5 Popular Miyuki Blue Hues that Won’t Get You Down

In our recent blog on the 10 Most Popular Bead Colors Today, Lindsay explored the top colors PotomacBeads.com customers use.  It was no surprise that these were mostly neutral and metallic since these colors can be paired with almost anything else and give beaded jewelry the metal-look that we see in fine jewelry.  These colors were also all Czech Glass coatings.  Although I love a good Czech coating, there is a whole other world of colors standard among Japanese Seed Beads.  I set out to identify the most sought-after original Miyuki colors.

As it turns out, we love blue!  As a young art student I was told that if I wanted to make pieces that were guaranteed to sell, “make it big, or make it blue.”  Apparently that was very good advice.  Most popular among the blue hues were these:

Miyuki Blues
Each color is available in a variety of Miyuki products
Worked in Peyote

There is a blue here for everyone, no matter your style.  The warmth of the Matte Metallic Patina Iris (image 1) (a blue-green variegation) pairs well with warm colors such as Golden Touch Tangerine and Bronze.  I love using this color with vintage inspired pieces such as this Garden printed resin Cabochon.

Beads that have a lot of shine pair well with crystals, pearls, rhinestones, and other brightly colored pieces.  The Duracoat Galvanized Sea Foam and Montana Blue Gold Luster (image 2) will hold their own next to these iridescent Czech Glass beetles.  Using silver accents will keep the blues feeling cool and crisp.



Any Picasso color will always add a sense of rustic nature to your work.  I like to use Picasso Montana (image 3) alongside natural materials such as leather.  Earthy browns and golds will highlight the Picasso coating while providing a warm contrast to the cool blue.

Duracoat Opaque Eucalyptus (image 4) is a charming muted blue-green color.  Because it is a solid opaque color with no additional coatings, the bead has a clean, pure color, making it ideal to use alongside more complex colors such as a Green Iris, Green Luster, or Lila Gold Luster.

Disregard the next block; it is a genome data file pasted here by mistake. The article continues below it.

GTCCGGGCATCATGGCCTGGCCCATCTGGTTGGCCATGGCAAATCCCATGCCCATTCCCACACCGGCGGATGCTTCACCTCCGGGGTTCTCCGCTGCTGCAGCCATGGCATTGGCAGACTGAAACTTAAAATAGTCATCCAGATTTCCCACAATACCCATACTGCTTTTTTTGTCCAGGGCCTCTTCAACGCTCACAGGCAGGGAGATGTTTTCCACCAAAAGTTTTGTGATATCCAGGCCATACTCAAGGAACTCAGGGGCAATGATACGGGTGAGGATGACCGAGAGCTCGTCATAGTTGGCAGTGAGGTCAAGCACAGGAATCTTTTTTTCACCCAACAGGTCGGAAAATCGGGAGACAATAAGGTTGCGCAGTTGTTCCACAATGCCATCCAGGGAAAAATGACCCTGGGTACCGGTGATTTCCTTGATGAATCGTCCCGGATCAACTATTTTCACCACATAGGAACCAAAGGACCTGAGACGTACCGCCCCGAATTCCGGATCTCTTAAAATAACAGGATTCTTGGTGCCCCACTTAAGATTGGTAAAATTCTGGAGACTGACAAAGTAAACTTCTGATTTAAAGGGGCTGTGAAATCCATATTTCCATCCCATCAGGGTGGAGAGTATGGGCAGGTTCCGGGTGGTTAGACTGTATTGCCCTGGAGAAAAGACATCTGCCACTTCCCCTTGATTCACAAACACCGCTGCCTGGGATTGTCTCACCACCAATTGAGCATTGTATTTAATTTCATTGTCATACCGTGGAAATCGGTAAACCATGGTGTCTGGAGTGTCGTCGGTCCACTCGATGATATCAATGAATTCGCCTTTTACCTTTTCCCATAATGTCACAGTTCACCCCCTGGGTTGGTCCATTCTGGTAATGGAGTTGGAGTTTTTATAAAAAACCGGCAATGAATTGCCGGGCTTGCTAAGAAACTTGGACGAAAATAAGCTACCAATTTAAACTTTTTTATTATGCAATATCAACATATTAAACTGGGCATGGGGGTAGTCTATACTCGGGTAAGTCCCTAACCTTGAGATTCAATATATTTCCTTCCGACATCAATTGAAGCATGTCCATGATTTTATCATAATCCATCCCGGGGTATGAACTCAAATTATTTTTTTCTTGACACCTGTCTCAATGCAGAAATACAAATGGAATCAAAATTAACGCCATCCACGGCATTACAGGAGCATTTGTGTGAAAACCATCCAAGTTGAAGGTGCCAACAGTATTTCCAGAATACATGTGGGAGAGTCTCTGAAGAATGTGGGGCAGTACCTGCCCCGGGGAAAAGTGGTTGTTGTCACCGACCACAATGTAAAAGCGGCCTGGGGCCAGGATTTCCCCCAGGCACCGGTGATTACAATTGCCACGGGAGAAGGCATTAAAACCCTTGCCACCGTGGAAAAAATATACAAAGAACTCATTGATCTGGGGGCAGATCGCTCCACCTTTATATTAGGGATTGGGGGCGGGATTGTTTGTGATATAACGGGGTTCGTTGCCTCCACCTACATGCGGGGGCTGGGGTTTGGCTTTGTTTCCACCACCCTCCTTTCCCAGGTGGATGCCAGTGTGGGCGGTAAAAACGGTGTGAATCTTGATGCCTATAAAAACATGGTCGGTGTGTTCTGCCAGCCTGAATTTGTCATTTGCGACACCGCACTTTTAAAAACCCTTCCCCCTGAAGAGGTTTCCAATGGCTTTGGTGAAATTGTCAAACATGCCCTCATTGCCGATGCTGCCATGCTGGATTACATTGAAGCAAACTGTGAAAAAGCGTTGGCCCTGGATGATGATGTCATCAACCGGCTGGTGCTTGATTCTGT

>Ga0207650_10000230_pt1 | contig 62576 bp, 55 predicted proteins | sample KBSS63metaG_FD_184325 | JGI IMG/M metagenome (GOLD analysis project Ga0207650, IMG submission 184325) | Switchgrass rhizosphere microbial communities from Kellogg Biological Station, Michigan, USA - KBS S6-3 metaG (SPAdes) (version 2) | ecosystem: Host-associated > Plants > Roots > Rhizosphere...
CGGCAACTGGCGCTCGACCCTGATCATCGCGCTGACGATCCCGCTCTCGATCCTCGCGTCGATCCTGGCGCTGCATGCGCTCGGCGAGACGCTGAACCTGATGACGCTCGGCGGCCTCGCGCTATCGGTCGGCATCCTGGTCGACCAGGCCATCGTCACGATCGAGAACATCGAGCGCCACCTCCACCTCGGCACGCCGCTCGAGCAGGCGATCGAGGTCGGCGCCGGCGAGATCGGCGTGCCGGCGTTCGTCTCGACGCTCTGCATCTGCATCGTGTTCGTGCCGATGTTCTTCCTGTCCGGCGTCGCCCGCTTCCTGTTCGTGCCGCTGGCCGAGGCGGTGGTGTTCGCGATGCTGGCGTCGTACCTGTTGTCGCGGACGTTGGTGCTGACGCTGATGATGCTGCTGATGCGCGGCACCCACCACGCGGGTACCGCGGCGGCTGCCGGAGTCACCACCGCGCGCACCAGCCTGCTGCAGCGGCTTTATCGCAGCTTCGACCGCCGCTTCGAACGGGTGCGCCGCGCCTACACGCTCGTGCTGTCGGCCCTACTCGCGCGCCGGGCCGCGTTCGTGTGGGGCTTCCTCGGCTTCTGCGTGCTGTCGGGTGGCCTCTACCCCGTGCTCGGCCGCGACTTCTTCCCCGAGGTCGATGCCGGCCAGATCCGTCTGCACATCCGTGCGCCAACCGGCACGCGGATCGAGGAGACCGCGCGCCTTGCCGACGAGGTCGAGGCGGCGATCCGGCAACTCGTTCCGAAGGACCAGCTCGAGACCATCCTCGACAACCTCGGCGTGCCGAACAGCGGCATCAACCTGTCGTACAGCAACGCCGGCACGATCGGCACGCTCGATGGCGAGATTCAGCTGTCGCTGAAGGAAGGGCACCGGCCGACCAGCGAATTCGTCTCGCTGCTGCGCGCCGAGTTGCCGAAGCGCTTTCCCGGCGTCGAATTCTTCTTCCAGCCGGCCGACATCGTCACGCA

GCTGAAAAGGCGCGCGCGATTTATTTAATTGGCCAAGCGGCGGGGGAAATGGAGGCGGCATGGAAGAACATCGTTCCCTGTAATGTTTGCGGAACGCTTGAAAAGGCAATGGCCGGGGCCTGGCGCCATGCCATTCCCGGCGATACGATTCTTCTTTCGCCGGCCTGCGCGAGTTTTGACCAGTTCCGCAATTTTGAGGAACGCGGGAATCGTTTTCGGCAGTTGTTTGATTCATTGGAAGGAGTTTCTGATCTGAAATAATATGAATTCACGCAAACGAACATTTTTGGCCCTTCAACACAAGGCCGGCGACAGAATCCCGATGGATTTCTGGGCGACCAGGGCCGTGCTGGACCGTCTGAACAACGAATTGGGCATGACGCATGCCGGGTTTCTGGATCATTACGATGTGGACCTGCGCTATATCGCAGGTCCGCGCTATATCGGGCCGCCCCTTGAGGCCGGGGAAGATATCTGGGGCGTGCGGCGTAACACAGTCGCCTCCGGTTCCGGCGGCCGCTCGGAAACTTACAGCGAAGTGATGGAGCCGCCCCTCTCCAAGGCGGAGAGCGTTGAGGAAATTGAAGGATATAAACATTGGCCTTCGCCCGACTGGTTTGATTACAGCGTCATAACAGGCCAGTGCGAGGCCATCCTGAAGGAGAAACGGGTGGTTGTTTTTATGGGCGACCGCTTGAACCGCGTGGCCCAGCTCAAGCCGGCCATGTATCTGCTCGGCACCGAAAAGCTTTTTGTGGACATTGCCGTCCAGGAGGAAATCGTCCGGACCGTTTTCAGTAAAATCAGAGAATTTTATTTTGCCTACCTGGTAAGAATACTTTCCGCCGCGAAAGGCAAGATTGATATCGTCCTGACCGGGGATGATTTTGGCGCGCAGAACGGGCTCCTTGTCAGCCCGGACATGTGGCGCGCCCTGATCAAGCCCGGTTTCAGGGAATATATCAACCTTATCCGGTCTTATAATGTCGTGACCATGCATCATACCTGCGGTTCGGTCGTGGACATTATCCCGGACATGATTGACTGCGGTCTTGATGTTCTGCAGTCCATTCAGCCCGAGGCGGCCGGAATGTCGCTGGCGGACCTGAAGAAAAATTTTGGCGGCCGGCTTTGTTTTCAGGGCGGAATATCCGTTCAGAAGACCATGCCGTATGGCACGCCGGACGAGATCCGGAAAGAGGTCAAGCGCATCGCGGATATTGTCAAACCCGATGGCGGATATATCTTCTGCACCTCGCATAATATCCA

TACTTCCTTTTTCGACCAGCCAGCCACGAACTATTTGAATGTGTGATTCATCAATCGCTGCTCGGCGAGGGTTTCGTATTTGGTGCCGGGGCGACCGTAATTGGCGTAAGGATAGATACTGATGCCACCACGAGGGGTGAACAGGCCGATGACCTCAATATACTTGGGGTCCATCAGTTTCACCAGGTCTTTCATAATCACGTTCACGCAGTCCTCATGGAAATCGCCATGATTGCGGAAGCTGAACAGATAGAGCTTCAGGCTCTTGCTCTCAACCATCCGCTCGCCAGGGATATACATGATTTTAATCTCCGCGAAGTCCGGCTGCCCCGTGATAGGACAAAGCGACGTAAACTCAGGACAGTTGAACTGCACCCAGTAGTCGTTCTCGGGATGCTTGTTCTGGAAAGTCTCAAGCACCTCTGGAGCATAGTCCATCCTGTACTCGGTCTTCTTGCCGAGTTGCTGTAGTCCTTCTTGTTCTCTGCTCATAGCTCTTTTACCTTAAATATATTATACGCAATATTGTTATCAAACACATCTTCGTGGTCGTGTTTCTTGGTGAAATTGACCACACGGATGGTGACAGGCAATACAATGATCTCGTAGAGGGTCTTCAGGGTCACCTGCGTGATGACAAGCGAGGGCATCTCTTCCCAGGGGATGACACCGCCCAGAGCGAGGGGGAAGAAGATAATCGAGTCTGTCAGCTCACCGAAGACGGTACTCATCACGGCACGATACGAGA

If you need more color inspiration, here are some of my favorite color pairings using these blue hues.

  1. Duracoat Galvanized Sea Foam & Crystal Copper Rainbow
  2. Picasso Montana & White Dark Travertine
  3. Montana Blue Gold Luster & White Teal Luster
  4. Matte Metallic Patina Iris & Vintage Copper
  5. Duracoat Opaque Eucalyptus & Metallic Dark Bronze
(1)                           (2)                           (3)                           (4)                           (5)


Blue hues are very popular among jewelry makers.  It could be that they remind us of the crispness of a cool ocean or the calm that a blue sky inspires.  Whatever it is about Blue, we love it and can’t seem to get enough of it.  For more information about how to use blue and other colors, read Ashley’s blog on 6 Color Theory Tips to Enhance Your Beading Designs.   These are amazing fool-proof tips to make anyone an expert.

Share photos of your creations featuring blue in the Beading & Jewelry Making Facebook group.  Share your thoughts on how to use this popular color and be inspired by the work of other talented jewelry-makers!

I look forward to seeing your latest creations on Facebook and Instagram.  I’ll keep posting and I hope you do, too!

Until next time, Happy Beading!


-Anna Taylor






How much thread do I need for beadweaving projects?

One of the most commonly asked questions during beadweaving classes both in our retail bead stores and online via YouTube and social media is “how much thread do I need” or “how much thread should I start with?”  Regardless of which type of beading thread you are using (Wildfire, Fireline, Nymo, C-lon, S-lon, KO Thread etc.), remember that you do not have to have exact amounts prepared before hand.

Many people do not realize that you can ADD thread to nearly any project relatively easily and quickly.  Because finding out exactly how much thread you need can be tricky to estimate, you don’t want to start with too much.  At the end, that extra thread could be wasted.  Most importantly, a large starting length of thread means that you will have to pull all of that through each bead on your project!  Too much thread will slow you down.

https://youtube.googleapis.com/v/BmjC1m4ghGc&source=udsInstead, we almost always recommend starting with 1-2 arm lengths of thread (3-6 feet), then adding on more thread as required.  You can also increase the length of your tail when first starting, then shorten it as your progress along the project, as another way of easily reducing the amount of thread that you are pulling through each bead.

For more information about how to add thread, see this YouTube video to the right.

And for more information about many of the different TYPES of thread, below another useful video to watch:

As always, we welcome you to visit us in our bead stores, watch hundreds of free YouTube tutorials, and shop with us online!

-Allie & Nathan
Potomac Bead Company